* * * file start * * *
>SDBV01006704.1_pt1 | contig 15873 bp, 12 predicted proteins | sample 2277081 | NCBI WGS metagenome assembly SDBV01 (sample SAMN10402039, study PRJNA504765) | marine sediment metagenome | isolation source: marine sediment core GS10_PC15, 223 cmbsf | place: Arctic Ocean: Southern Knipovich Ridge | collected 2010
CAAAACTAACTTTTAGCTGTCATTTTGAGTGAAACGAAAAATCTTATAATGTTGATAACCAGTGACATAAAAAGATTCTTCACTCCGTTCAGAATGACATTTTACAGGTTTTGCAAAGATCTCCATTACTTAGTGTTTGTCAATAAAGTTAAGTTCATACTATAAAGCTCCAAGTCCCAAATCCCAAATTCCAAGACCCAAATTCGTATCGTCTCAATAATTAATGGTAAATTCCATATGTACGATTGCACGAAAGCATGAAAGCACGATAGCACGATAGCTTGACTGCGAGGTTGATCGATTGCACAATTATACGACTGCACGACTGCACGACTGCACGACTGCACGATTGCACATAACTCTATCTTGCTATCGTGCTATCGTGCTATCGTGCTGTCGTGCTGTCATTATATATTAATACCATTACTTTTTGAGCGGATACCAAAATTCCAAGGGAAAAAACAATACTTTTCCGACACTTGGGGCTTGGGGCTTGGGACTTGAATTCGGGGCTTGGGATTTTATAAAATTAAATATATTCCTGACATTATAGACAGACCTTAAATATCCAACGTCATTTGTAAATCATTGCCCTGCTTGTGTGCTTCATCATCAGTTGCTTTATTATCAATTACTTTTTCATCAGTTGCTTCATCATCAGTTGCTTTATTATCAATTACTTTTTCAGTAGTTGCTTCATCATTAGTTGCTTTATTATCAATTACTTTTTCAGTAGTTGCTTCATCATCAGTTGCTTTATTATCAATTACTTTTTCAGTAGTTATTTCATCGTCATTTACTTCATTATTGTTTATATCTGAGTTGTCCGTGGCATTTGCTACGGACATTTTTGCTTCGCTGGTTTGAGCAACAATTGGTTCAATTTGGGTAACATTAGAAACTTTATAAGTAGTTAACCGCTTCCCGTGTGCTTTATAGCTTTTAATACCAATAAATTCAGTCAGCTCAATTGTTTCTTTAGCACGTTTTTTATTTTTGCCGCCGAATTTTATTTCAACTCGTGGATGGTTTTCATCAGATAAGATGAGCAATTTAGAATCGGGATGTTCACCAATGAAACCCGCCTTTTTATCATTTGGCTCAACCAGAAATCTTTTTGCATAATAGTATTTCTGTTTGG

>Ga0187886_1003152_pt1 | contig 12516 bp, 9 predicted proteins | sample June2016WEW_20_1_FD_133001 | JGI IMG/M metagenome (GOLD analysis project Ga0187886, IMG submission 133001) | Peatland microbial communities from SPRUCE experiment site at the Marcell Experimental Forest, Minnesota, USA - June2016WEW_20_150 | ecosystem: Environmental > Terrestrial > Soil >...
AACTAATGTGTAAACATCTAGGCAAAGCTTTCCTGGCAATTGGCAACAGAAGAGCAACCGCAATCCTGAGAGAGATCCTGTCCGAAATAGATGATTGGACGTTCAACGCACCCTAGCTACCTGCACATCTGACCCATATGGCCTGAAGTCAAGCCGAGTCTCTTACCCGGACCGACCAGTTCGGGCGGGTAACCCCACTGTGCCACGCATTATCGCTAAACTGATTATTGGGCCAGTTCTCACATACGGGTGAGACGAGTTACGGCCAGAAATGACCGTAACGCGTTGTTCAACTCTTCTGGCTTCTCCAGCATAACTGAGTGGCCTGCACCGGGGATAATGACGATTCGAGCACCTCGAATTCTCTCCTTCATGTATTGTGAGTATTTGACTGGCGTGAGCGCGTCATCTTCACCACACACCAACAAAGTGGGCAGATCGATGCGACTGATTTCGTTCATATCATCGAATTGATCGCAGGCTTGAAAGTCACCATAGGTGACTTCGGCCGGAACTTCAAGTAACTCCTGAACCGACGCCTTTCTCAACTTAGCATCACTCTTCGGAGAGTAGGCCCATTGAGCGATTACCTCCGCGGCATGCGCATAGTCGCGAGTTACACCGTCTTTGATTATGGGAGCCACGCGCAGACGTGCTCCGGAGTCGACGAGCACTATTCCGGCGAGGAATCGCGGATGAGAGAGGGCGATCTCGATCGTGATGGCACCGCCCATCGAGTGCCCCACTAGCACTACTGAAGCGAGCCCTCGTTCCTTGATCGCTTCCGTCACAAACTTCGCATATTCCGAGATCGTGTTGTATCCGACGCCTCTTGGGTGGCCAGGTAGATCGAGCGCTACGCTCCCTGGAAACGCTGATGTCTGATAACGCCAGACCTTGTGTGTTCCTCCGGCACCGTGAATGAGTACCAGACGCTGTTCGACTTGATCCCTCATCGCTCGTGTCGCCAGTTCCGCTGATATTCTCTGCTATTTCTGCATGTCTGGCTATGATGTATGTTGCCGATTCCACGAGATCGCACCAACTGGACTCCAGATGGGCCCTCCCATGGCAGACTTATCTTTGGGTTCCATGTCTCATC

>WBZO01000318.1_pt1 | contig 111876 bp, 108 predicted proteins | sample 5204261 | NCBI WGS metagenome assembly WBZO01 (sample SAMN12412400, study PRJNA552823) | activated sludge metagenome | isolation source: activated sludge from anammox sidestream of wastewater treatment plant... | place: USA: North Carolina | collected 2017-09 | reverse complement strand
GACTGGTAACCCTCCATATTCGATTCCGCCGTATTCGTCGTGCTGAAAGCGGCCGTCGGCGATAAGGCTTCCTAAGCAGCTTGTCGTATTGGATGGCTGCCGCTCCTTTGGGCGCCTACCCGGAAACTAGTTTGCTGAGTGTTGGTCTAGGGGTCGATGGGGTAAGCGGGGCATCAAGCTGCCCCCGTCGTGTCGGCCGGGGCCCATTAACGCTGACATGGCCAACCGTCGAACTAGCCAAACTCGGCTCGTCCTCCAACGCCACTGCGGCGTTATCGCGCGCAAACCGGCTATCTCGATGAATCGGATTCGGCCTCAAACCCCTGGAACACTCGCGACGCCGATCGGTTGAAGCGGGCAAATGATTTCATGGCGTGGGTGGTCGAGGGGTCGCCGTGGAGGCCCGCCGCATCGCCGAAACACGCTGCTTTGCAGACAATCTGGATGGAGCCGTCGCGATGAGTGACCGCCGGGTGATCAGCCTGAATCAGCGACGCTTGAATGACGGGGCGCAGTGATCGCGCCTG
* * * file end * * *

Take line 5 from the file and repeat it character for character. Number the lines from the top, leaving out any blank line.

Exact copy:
>WBZO01000318.1_pt1 | contig 111876 bp, 108 predicted proteins | sample 5204261 | NCBI WGS metagenome assembly WBZO01 (sample SAMN12412400, study PRJNA552823) | activated sludge metagenome | isolation source: activated sludge from anammox sidestream of wastewater treatment plant... | place: USA: North Carolina | collected 2017-09 | reverse complement strand